“And I think it was that surreal disconnect that we were better than them and that we weren’t going to have the same problem, and that led to very little action at the federal, state and even local level.’’
‘Good a job as anyone’
Just as Lee’s actions pose troubling concerns, many question the federal effort. Much has been written nationally about President Trump’s response, including his reported indifference to early warnings of the pandemic by intelligence agencies, and how that may have effectively handicapped local officials.
McCullers said local officials also have been hamstrung by years of retrenchment in the federal public health system that’s lessened the effectiveness of the CDC as well as state and local health departments.
“For decades, we’ve just massively underfunded those and cut their influence and cut their authority to the point where nowhere in the country is (anybody) prepared for this,’’ he said. “But it’s basically a federal issue that the government’s chosen to de-emphasize prevention and public health at the expense of other priorities.’’
Other variables affecting the effectiveness of the local coronavirus battle include actions in bordering Arkansas, which still has not issued a safer at home order. Just across the Mississippi River this week in Marion, Arkansas, a nursing home reported that nine residents and two employees had tested positive for COVID.
“We worry about that,’’ McCullers said of measures in Arkansas.
Marion is the seat of government in Crittenden County, which recently exhibited the steepest rate in increase in COVID in the eight-county Memphis metropolitan area.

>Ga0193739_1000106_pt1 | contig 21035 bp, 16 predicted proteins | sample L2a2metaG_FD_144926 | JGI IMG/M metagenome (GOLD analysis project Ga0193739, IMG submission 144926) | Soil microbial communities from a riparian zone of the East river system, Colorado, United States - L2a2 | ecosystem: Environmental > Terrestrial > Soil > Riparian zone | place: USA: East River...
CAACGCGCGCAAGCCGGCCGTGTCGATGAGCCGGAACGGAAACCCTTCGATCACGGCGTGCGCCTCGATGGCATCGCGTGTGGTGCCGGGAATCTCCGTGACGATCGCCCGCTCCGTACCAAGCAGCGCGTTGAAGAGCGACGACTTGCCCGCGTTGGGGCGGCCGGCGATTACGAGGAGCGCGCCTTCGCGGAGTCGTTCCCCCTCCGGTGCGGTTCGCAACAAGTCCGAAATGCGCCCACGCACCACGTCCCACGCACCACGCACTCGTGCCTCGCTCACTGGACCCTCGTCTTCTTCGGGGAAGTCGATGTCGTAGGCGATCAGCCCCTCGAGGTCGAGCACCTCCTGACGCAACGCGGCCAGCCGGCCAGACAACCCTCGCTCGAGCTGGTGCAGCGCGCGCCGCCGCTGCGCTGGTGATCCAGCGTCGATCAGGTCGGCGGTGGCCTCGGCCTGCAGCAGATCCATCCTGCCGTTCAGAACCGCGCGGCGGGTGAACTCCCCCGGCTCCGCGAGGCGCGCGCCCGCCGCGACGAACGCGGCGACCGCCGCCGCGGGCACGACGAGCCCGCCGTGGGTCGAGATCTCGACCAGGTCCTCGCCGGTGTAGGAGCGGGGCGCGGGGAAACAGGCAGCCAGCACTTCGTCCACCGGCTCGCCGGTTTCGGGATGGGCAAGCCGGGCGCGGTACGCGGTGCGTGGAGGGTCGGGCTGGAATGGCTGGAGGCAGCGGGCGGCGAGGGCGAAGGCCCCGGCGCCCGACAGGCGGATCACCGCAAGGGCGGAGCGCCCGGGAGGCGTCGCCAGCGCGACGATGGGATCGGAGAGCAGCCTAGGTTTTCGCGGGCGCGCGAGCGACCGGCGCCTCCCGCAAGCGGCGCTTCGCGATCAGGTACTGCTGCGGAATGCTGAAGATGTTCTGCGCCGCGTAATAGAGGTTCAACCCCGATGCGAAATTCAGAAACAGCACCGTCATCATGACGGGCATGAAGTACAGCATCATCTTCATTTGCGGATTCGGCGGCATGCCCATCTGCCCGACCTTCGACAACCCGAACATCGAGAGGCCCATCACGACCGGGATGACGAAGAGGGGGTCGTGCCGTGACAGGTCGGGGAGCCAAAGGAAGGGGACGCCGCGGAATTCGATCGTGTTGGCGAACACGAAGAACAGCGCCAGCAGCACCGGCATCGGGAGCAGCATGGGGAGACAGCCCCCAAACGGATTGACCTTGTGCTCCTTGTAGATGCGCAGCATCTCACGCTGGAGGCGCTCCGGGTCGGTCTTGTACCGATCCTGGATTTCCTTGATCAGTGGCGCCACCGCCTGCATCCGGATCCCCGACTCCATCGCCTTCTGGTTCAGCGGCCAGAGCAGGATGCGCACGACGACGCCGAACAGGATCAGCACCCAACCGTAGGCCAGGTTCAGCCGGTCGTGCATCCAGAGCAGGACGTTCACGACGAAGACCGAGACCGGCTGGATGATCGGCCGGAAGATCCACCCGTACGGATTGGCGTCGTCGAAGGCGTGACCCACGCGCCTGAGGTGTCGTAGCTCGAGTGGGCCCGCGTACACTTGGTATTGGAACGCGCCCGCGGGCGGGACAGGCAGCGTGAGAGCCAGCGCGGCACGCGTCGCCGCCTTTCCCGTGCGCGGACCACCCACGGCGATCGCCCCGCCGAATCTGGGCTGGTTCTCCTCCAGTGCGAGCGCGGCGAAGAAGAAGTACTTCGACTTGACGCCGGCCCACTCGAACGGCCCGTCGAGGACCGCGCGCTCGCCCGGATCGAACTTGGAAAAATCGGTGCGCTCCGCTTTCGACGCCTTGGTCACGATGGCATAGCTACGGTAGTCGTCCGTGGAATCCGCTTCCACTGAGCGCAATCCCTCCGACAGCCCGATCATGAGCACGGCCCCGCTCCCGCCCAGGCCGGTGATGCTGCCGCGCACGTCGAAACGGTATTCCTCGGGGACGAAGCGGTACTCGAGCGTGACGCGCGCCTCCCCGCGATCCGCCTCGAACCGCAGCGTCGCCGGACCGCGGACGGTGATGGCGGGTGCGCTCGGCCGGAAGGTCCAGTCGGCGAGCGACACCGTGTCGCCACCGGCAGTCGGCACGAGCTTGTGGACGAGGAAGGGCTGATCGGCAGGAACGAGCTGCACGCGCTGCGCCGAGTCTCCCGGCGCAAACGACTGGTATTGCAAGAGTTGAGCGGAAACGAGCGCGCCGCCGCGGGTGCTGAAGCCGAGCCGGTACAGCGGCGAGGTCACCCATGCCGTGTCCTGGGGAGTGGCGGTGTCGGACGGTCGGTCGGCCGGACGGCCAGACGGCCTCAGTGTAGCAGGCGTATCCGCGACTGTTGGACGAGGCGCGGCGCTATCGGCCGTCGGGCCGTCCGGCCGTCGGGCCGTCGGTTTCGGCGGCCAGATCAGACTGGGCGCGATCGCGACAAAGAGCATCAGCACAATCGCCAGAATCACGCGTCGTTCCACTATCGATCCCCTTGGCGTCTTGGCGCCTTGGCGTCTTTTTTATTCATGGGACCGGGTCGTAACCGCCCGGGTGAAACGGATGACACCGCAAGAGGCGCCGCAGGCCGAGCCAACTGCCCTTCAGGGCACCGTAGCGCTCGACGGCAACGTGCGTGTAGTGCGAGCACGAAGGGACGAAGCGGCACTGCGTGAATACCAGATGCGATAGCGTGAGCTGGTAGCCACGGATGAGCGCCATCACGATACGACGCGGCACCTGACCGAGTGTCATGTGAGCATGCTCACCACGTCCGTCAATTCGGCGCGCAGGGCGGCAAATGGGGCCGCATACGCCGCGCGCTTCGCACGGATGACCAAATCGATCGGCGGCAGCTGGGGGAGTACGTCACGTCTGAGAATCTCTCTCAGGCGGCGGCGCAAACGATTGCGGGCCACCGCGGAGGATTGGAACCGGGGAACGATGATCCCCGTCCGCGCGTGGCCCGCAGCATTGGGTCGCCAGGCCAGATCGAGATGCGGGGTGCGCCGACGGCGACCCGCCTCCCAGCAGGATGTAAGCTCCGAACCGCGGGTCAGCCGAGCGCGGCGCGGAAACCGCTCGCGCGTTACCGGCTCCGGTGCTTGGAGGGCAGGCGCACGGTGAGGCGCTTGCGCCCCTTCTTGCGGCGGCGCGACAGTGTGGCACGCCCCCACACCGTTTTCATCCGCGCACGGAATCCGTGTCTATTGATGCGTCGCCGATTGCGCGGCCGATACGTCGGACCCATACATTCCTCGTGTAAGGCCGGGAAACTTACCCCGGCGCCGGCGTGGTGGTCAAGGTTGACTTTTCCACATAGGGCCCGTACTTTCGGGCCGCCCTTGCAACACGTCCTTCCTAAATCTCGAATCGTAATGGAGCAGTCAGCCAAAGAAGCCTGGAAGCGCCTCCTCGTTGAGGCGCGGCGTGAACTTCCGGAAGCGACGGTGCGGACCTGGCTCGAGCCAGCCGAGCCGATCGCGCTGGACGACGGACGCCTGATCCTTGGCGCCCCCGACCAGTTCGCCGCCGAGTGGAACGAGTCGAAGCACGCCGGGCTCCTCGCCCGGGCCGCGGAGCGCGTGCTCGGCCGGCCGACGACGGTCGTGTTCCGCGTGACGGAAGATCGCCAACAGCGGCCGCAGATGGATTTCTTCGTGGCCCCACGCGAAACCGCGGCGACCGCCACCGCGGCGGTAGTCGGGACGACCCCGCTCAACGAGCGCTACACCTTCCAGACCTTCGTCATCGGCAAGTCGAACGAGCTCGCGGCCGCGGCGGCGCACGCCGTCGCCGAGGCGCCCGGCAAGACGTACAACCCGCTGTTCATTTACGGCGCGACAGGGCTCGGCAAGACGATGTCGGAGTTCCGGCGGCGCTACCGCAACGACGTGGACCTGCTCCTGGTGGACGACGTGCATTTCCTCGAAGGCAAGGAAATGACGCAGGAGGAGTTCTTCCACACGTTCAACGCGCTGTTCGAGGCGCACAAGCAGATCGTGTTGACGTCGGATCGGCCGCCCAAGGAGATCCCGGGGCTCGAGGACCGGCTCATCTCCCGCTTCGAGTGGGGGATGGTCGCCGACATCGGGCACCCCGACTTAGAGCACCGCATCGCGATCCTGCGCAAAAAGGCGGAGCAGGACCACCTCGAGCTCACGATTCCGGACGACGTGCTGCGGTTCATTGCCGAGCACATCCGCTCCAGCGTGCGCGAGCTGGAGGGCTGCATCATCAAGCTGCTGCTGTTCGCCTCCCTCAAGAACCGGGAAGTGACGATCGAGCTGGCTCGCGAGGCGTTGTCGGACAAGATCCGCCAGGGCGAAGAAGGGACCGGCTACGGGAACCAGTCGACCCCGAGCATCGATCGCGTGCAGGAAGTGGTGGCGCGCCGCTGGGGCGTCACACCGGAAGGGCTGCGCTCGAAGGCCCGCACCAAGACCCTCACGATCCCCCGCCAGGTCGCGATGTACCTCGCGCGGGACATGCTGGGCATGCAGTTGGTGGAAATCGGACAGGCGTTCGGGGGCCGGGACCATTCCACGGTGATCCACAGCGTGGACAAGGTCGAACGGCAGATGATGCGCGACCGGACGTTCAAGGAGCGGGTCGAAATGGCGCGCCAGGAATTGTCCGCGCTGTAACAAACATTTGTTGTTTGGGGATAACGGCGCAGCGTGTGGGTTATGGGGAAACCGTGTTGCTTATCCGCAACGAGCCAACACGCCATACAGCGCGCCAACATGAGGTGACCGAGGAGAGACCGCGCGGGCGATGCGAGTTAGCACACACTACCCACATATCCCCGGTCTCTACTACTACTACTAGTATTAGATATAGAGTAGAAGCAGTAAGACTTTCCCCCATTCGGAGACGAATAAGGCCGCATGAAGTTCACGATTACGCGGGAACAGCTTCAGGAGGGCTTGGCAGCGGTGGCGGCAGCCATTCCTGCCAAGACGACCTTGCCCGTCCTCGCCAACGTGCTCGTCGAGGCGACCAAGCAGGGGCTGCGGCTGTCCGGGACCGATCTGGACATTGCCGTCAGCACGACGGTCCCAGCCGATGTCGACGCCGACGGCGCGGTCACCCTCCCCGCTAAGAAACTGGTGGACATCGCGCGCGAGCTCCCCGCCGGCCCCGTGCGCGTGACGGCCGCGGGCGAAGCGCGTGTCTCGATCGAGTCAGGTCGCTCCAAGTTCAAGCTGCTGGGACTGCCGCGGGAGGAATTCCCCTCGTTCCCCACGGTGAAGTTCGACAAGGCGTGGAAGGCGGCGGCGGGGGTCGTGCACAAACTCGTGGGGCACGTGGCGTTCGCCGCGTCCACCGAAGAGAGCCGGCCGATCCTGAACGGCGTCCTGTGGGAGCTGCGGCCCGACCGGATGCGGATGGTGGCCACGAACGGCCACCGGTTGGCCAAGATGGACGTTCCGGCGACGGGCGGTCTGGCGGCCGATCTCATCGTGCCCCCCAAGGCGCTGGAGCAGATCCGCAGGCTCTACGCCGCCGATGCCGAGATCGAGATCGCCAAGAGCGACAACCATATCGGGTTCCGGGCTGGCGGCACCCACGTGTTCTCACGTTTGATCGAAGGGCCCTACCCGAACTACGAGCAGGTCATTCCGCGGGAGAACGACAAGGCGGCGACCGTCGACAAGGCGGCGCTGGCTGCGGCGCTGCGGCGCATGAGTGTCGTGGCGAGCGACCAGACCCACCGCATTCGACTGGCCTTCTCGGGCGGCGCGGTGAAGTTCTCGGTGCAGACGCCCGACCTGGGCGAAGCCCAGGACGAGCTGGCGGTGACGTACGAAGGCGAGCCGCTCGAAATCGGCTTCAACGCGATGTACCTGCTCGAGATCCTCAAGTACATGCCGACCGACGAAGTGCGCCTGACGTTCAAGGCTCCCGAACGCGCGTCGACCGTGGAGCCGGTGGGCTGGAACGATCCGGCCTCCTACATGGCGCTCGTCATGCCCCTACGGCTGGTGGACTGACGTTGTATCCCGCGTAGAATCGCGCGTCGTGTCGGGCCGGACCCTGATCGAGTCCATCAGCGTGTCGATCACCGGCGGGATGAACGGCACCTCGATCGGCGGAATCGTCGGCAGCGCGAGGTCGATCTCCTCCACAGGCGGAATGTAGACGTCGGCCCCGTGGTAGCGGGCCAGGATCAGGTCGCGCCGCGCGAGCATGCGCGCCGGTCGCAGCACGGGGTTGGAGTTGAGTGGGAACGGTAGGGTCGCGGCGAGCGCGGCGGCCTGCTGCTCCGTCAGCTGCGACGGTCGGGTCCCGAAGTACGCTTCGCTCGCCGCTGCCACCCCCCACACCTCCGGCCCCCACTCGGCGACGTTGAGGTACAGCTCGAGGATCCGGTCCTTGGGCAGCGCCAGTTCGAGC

“Now, that may not be real,’’ McCullers cautioned. “It may just be that they’ve ramped up their testing recently. … Or it may be that they’re having more cases because they’re not doing the safer at home. So over time, if we see that continue and accelerate even more, then we can blame the lack of safer at home measures.’’
None of that has slowed Memphis chief operating officer McGowen.
His near military-scale logistics campaign includes plans for opening two temporary hospitals – with help from the U.S. Army Corps of Engineers – and requisitioning stockpiles of equipment, including 2.5 million masks.
Time will tell what damage those early stumbles created, but officials express growing confidence they have gotten out in front of the curve and can significant lessen death and suffering.
“I think we’ve done as good a job as anyone,’’ McGowen said.
“But obviously, you can Monday morning quarterback this thing and say, ‘I wish I would have done things.’ But with the information that we had at our hand at the time, I believe that we made the most prudent decisions that were possible for us.’’
This story first appeared at dailymemphian.com under an exclusive use agreement with The Institute. Photos reprinted with permission of The Daily Memphian.